In 2020-2021, school districts across Massachusetts will fully implement student-led civic engagement projects in every 8th grade and every high school. Projects will occur as class assignments, but students may request the option to complete individual projects. Later in November, the Department of Elementary and Secondary Education (DESE) expects to announce a small grants program to support implementation.
A new lesson for high school students uses primary sources to engage students, including those whose reading levels may not yet be at grade level, in exploring the changes in policy in who is admitted to the United States.
Initiatives to restrict specific groups of people from immigrating to the US are important topics in US History, included in standards for the US History I and US History II high school classes. This lesson uses the 21st century “travel ban,” ruled constitutional in 2018, as an entry point to explore previous shifts in US immigration policy.
EmergingAmerica.org happily announces new website resources and features to support powerful teaching of diverse learners. Long-established features also got major rebuilds, including Radical Equality exhibit and Windows on History local history projects:
There are two new opportunities for teachers to learn more about culturally relevant pedagogy, in addition to the excellent videos and other teaching materials linked on the Engagement Strategies page of the Accessing Inquiry section of our website at EmergingAmerica.org.
Visual Literacy: Making Lessons Accessible and Inclusive
Guest Blog Post by Wendy Harris, High School Social Studies & Teacher of the Blind at Metro Deaf School in St. Paul, Minnesota.
You want to get your students to work with primary sources, but you have students who struggle with reading English text. Maybe they have a learning disability, English is not their most comfortable language, or any number of other reasons. Sound familiar?
Guest Post by Lori Austin: A personal reflection on the Industrial Revolution by a 4th grade teacher
Massachusetts, as part of reform that builds civic education into the curriculum each year from Kindergarten through high school, passed a law in 2018 to require that each student be offered an opportunity to participate in a student-led civic engagement project in middle school and in high school. As teachers and schools embark on planning for how the student-led projects will be organized, it will be valuable to think about what will support full participation by students with disabilities in this important new opportunity.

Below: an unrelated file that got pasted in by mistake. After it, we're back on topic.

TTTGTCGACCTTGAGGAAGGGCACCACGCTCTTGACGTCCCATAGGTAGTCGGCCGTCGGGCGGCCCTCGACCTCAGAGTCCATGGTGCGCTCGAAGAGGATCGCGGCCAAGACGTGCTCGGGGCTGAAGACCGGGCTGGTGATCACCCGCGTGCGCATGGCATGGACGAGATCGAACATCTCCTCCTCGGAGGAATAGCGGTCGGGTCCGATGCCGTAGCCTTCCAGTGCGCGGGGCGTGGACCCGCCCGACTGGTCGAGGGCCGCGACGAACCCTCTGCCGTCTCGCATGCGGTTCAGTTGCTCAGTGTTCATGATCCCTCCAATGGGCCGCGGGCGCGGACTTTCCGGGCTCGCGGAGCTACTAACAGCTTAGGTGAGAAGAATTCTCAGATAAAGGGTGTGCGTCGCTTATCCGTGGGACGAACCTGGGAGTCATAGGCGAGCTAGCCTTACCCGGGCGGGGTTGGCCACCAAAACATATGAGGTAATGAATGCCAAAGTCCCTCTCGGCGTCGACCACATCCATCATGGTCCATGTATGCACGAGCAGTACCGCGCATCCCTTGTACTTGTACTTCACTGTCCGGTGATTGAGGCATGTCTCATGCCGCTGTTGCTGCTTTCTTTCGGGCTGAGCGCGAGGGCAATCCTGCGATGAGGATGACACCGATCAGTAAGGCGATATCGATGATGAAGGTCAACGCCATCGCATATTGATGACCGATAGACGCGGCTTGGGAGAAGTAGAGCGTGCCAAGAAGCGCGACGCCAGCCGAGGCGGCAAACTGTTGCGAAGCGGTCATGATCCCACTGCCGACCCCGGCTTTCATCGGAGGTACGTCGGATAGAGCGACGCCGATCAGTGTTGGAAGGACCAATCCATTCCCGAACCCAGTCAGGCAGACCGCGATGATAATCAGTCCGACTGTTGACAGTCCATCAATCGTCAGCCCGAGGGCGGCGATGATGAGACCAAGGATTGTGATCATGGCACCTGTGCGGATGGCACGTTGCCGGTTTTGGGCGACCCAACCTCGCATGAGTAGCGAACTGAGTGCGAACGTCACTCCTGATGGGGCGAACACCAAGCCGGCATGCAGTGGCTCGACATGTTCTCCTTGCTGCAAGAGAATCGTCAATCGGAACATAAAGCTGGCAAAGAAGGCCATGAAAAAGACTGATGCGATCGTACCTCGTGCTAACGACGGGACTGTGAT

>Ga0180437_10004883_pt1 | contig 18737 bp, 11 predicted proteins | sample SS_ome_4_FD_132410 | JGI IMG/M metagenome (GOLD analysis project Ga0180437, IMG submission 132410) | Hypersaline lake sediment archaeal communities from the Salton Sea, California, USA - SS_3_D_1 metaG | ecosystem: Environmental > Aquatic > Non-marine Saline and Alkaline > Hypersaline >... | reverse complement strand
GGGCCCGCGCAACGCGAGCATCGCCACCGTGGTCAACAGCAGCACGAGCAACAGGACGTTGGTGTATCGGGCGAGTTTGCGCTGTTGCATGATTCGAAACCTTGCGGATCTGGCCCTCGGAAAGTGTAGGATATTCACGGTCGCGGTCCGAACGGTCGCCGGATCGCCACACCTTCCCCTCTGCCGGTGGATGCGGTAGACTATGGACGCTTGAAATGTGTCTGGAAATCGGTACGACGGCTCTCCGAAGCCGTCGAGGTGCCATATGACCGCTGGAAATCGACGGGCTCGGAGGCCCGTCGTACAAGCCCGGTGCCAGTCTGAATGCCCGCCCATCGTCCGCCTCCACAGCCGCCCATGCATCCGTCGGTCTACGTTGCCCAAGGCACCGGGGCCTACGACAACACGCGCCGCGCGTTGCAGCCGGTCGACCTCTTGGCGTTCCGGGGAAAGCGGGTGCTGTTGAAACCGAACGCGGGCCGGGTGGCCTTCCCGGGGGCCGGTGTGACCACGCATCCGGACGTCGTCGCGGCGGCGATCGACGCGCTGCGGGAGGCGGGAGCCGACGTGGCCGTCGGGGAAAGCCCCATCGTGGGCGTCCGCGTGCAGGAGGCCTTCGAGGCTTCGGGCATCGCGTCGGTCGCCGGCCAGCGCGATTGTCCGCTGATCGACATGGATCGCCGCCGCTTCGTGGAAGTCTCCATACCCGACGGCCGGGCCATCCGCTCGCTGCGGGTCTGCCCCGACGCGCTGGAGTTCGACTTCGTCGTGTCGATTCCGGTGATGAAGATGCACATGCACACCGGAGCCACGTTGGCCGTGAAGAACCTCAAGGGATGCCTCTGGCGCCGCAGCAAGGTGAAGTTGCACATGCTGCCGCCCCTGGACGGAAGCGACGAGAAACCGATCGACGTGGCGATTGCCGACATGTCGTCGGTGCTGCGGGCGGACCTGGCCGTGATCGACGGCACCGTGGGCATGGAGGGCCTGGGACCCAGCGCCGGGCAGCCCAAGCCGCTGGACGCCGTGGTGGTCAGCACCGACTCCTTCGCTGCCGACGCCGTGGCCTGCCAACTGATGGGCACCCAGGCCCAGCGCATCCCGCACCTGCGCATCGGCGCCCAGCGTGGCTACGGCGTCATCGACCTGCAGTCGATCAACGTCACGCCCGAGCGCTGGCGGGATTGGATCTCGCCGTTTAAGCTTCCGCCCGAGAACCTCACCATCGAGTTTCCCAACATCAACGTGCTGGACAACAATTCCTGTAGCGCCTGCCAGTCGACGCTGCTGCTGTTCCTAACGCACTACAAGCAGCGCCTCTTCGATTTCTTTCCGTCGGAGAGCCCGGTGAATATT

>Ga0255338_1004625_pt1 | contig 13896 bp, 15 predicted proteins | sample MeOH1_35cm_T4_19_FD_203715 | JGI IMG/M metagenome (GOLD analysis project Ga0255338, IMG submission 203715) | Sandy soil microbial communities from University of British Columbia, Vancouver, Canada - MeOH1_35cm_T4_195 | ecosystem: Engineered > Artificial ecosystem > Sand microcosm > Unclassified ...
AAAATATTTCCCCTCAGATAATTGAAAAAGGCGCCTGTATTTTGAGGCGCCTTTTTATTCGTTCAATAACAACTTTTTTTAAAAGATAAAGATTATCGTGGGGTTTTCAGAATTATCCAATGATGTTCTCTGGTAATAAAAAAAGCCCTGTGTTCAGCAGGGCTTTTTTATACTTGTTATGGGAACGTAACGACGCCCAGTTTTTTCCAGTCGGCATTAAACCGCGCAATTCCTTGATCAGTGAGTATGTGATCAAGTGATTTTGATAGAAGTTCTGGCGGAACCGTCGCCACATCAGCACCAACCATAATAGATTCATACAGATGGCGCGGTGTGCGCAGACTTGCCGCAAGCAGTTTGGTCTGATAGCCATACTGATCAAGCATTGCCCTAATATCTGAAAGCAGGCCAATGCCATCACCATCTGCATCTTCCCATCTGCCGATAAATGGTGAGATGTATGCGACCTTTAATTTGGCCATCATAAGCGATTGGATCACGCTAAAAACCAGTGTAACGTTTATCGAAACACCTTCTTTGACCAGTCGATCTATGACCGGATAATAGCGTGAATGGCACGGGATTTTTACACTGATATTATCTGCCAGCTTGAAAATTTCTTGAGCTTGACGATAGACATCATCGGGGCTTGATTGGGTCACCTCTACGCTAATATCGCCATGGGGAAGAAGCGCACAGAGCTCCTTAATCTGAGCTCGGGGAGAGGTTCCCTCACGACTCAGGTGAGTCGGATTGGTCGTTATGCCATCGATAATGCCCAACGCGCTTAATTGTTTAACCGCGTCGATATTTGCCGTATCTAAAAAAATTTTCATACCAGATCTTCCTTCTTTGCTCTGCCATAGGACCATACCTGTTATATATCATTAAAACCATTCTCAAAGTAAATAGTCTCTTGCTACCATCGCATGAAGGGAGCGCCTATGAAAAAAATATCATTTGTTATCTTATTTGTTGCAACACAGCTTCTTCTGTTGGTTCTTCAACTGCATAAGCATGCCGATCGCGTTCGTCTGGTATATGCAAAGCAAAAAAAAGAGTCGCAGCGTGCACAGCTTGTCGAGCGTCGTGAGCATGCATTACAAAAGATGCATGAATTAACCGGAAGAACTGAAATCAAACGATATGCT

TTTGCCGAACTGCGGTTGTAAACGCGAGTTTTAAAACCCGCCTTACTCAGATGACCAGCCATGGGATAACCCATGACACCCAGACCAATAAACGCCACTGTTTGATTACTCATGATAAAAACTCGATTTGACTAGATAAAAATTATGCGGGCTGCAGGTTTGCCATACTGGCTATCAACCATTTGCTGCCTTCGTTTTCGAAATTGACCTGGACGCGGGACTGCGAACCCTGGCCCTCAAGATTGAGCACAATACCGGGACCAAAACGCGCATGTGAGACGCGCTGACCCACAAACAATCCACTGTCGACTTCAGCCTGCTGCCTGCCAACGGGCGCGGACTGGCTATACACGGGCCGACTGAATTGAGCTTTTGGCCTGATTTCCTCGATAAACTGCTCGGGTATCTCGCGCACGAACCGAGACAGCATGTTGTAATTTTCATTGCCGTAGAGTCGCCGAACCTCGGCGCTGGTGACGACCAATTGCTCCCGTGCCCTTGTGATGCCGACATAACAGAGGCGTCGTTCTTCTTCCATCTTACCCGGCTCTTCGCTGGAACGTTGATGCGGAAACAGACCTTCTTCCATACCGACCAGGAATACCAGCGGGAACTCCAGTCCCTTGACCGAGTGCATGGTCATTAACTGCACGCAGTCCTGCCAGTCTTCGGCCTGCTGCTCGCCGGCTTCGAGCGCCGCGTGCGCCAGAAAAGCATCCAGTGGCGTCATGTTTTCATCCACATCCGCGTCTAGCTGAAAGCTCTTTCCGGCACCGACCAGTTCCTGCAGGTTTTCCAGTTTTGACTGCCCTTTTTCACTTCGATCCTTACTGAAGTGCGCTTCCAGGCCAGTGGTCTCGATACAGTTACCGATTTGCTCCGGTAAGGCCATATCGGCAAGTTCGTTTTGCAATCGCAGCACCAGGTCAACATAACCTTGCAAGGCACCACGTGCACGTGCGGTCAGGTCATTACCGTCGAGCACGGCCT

How can we teach students the most vital skills to function as citizens? Since the early 19th century, preparation for civic life has been the central reason for public schools. As part of a multi-year effort to reinvigorate the civic mission of schools, in 2016 the Massachusetts Board of Elementary and Secondary Education (BESE) added “readiness for civic life” to its core definition of what it means to be educated in the state. http://www.doe.mass.edu/ccr/
“I’ve found that if I pick the right primary sources…[I can make the lesson more accessible]. For example, I just gave some students an evacuation poster (after Order 9066 [–forcing Japanese relocation to camps]) that was selected for its minimal text which was heavy on vocabulary they would know or be able to figure out such as dates and places. I gave other students letters to the editor about the Japanese American “evacuation” and internment, and also used political cartoons.
Pi Day has become a celebration of growing festivity in many American educational settings. March 14, as expressed 3.14 in ‘month.day’ notation, is an opportunity to talk about π*, to have a celebration that connects to science and geometry, and to brighten the muddy days of March with the pleasures of pie.